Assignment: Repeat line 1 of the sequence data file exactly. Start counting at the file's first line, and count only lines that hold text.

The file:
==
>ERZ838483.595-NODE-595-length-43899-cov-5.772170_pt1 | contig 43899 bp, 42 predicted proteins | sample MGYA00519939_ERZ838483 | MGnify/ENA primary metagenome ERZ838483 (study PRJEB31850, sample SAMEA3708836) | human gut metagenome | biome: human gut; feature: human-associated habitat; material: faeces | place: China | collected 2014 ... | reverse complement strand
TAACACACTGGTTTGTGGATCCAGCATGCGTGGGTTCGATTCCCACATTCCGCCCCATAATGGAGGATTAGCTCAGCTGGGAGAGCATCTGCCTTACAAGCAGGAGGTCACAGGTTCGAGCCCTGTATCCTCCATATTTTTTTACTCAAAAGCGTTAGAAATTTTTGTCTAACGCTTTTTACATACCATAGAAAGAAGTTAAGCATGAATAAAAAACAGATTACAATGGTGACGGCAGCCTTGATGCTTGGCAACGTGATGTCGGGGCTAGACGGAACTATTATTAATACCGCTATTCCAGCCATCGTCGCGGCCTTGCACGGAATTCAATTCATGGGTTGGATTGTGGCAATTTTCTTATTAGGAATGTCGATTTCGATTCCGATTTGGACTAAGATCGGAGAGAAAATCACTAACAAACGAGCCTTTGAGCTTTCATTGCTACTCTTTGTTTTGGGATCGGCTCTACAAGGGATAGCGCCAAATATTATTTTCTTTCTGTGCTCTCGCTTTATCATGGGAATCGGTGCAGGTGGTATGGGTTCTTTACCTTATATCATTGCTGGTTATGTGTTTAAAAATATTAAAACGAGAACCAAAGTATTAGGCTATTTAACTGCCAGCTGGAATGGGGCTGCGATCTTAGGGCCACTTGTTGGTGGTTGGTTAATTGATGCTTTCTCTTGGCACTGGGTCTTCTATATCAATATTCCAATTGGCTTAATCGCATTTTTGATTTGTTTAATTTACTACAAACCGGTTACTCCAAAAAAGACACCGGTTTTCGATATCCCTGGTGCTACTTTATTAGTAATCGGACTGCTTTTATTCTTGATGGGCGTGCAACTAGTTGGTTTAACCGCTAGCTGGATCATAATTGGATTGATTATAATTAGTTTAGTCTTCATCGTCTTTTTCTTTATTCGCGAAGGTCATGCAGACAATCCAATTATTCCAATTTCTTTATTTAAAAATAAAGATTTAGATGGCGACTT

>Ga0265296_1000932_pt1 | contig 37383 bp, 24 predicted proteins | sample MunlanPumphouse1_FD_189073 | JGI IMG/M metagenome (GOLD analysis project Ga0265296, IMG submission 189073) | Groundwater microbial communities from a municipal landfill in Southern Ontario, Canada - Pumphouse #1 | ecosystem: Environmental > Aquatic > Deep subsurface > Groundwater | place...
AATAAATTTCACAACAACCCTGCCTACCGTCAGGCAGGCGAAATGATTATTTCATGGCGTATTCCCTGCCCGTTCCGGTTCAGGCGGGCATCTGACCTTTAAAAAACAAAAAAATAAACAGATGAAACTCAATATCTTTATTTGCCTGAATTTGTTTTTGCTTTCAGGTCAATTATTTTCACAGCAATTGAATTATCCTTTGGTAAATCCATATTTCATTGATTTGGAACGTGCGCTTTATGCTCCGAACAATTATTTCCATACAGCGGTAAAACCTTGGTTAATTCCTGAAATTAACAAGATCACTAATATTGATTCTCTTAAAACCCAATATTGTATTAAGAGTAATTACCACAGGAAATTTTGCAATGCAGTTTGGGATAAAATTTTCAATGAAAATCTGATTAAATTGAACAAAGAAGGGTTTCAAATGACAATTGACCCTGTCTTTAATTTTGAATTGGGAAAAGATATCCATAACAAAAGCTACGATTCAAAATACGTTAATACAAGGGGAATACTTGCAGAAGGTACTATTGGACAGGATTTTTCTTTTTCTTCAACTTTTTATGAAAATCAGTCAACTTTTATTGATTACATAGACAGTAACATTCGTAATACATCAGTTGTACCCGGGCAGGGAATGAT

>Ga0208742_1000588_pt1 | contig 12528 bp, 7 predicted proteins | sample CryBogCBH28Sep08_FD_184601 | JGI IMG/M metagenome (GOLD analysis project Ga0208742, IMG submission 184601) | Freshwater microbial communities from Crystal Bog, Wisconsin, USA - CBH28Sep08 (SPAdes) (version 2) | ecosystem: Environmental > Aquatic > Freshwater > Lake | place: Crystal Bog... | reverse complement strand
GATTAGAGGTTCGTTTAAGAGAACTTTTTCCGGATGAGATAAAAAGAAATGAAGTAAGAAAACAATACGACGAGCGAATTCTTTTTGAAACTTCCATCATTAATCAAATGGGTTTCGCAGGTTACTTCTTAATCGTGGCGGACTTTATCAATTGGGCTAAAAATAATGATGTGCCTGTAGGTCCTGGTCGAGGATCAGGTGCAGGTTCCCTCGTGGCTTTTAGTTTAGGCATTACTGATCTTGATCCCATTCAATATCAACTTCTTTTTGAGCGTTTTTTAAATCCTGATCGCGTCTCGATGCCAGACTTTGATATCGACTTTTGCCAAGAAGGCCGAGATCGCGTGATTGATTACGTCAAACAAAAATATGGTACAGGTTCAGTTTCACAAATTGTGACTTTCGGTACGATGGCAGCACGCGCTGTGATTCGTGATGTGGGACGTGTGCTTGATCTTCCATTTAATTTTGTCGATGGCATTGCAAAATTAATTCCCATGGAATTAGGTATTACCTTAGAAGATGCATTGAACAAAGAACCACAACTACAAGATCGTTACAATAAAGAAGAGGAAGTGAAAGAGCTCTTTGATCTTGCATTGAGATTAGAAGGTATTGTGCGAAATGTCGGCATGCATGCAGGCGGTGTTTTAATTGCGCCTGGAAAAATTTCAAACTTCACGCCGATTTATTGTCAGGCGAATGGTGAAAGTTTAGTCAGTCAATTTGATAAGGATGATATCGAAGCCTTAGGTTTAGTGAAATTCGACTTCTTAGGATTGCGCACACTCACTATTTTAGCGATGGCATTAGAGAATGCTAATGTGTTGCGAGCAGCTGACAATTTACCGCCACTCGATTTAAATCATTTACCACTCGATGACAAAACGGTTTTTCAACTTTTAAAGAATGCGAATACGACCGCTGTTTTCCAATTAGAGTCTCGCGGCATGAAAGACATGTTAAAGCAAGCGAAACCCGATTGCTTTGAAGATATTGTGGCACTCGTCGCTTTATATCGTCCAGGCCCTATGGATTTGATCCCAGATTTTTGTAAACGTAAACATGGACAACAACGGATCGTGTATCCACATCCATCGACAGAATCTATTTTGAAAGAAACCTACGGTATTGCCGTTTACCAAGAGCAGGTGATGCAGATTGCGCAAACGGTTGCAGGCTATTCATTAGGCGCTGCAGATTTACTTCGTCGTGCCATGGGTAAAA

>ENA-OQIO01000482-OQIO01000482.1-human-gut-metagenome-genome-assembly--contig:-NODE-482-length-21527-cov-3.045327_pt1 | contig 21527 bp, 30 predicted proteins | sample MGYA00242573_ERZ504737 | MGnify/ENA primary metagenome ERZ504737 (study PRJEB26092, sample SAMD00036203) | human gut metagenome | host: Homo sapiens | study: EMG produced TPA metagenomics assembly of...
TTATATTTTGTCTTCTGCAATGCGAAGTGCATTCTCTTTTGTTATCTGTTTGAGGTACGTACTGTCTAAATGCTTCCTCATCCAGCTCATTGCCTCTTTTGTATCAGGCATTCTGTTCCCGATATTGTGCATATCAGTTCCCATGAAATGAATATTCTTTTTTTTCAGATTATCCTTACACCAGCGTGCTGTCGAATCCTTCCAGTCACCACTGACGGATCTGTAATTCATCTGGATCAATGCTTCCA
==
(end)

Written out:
>ERZ838483.595-NODE-595-length-43899-cov-5.772170_pt1 | contig 43899 bp, 42 predicted proteins | sample MGYA00519939_ERZ838483 | MGnify/ENA primary metagenome ERZ838483 (study PRJEB31850, sample SAMEA3708836) | human gut metagenome | biome: human gut; feature: human-associated habitat; material: faeces | place: China | collected 2014 ... | reverse complement strand